Indiana University Students Vote NO Against “Hateful” Chick-fil-A

PolitiChicks.comChick-fil-A’s slogan is “Eat Mor Chickin” but students at Indiana University (Bloomington campus) voted “no” to more chicken based on concerns over the company’s views on same-sex marriage and other LGBT issues.

The Chick-fil-A franchise at the Wells Library location was previously under contract with Sodexo, a food management company, but the campus recently decided to exercise a clause in the contract allowing the site to be managed by Residential Programs and Services. With RPS in talks with Chick-fil-A in continuing service at the location, RPS Executive Director, Patrick Conner, reached out to students of the Residence Hall Association for their input.

The student representatives of RHA voted 18-9 to cut ties with Chick-fil-A, partially based on the question of whether the company’s views on LGBT issues would be “congruent” with supporting the LGBT community on campus at IU. The Residence Hall Association also voted unanimously in that same meeting to support the Spectrum thematic community. This proposal is to establish a residence hall floor for gender blind housing for those who identify as lesbian, gay, bisexual, transgender, and those in support of such a community.

Student representative Andrew Ireland, who voted to keep Chick-fil-A, said he understood why some students would be in support of this decision and they are welcome to their opinion but “to simply silence one side to prop up another is not building an inclusive community; it’s building a community as you would like to see it.”

The focus of RHA is about the LGBT community and despite the fact that Chick-fil-A has never made a public statement or has ever discriminated against the LGBT community, student representatives voted no based on social and political implications. Maintaining ties with Chick-fil-A would be incongruent with the work they have done to build an “inclusive” community.

Young Americans for Freedom at Indiana University- an organization dedicated to promoting conservative principles on campus- weighed in on this issue. The organization’s chairman Matt Shute remarked, “A University is supposed to support a free medium of ideas, a free discourse and the university itself shouldn’t take sides, especially in something that is as divisive as the gay marriage debate. Shute further stated, “This is not about gay marriage. It is about what we believe about the free market. People vote with their wallet and consumers should decide who they give their business to. Why on a campus of thousands of students and faculty, should a body of a couple of dozen individuals decide whether or not people have a choice to shop at Chick-fil-A?”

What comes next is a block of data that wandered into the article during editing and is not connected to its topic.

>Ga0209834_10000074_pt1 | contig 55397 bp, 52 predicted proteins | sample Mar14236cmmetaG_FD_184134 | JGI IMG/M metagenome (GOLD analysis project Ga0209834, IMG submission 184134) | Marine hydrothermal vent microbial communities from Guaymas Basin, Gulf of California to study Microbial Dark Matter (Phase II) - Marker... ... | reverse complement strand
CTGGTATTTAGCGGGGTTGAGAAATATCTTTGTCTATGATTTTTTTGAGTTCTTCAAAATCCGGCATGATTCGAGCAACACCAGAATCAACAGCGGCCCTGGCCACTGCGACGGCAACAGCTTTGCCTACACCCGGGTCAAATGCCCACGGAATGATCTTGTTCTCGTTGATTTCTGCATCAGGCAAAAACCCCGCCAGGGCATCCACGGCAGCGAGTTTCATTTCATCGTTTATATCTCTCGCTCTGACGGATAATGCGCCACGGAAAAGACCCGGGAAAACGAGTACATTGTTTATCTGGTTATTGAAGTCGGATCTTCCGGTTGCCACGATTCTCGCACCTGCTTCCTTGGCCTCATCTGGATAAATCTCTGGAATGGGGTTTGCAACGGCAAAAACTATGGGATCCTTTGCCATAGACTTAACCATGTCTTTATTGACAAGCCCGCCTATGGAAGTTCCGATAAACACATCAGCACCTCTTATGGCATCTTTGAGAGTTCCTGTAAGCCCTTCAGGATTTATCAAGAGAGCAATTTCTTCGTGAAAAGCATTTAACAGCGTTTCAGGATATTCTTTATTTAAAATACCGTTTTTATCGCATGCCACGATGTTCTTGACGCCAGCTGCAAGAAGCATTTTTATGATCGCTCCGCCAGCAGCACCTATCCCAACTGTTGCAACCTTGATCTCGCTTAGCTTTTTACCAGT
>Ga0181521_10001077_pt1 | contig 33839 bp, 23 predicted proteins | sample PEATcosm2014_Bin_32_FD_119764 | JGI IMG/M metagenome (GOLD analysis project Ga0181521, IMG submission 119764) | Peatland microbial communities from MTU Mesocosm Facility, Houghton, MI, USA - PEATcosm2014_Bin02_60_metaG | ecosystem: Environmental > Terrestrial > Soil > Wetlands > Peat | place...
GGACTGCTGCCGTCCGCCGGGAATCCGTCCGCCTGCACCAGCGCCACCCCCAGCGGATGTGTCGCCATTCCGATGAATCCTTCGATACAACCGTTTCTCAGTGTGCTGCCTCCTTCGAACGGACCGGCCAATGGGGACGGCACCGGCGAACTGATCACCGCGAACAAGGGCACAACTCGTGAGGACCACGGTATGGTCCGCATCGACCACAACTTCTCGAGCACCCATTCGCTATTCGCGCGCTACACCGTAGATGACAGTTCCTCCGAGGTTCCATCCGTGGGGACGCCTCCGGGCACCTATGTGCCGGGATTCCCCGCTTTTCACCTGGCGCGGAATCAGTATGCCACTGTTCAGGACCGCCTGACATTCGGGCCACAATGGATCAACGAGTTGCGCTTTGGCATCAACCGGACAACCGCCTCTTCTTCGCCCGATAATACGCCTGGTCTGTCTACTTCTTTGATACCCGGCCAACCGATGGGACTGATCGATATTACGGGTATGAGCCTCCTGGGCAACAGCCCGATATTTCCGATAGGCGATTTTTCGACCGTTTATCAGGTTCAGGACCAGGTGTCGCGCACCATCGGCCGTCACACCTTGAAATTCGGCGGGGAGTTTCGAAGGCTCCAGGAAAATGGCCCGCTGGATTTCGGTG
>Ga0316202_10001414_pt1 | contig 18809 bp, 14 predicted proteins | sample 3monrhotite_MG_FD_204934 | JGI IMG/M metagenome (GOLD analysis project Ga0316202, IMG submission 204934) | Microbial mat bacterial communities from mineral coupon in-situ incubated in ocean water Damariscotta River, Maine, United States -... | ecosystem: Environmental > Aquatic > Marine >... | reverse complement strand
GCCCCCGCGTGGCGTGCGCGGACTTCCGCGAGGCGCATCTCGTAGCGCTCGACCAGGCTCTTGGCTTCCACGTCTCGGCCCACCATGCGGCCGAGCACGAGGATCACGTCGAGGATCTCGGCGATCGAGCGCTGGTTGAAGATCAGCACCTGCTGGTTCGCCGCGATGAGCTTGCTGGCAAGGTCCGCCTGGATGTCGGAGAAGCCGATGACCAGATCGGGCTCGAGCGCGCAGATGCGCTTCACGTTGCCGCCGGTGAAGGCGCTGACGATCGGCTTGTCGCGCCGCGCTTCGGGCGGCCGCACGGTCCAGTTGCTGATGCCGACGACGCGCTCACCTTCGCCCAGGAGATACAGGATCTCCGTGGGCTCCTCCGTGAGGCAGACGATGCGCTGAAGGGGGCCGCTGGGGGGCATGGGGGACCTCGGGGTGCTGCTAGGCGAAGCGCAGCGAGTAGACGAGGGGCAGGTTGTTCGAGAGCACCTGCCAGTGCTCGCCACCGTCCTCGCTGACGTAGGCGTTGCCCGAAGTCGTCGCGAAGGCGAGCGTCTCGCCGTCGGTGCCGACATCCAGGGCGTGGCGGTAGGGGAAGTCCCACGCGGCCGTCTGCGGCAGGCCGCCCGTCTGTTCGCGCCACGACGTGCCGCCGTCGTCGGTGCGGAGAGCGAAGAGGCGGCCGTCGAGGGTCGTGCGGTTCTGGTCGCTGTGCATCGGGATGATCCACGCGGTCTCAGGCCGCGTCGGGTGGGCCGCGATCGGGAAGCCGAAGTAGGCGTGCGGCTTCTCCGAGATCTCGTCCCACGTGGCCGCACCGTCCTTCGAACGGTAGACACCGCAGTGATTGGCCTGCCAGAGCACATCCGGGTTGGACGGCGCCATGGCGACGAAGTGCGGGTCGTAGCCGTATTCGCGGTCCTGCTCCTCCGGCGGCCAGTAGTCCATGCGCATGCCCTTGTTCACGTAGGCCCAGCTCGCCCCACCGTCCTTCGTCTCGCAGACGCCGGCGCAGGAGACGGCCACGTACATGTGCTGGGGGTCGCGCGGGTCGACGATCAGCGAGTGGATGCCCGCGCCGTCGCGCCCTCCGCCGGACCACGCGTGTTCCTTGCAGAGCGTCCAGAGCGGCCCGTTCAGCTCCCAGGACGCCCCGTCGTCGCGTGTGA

Is RHA trying to protect the student body (the consumers) from a “hateful” company or are they trying to punish Chick-fil-A for their views?

The University has four Starbuck franchises on campus but there has never been a debate or a vote against removing Starbucks by a conservative group despite their public advocacy of gay marriage. Shute remarked, “I can’t imagine that would be taken kindly to. It’s a real double standard. Universities should foster and encourage debate—not stifle it.” In fact, students who voted to keep Chick-fil-A also unanimously voted for gender blind housing. There was no intolerance or “hate” regarding LGBT issues on the side of those in favor of the franchise.

So what does Indiana University’s decision by a small governing body have to do with our society as a whole?

The ramifications of limiting freedom start at the local level even at the local governing body of an educational institution. Students are objecting to this strong arm against a franchise because that is not what our constitutional freedoms and our free market system is all about. Allowing a governing body to take away a business without debate or public discourse is totalitarianism. Haven’t we had enough of government deciding what is and isn’t best for the consumer. And is this really the example we want in our American universities that are supposed to represent free expression and debate in an all-inclusive society?

I don’t know about you but my vote is to “Eat Mor Chickin.”

Julie Klose

Virginia Politichick Julie Klose is a freelance writer and blogger. Julie covers all topics related to US and foreign politics but is particularly passionate about social issues. She is pro-life and has interviewed different people and organizations within the pro-life movement. Julie has been featured on several radio shows for her conservative opinions. She is a contributing writer and content editor for When she is not dabbling in political writing, she enjoys blogging on her personal blog site at where she mixes it up about faith, family, and politics. You can find Julie on Twitter @thevelvetbrick1 or on her Facebook page The Velvet Brick.

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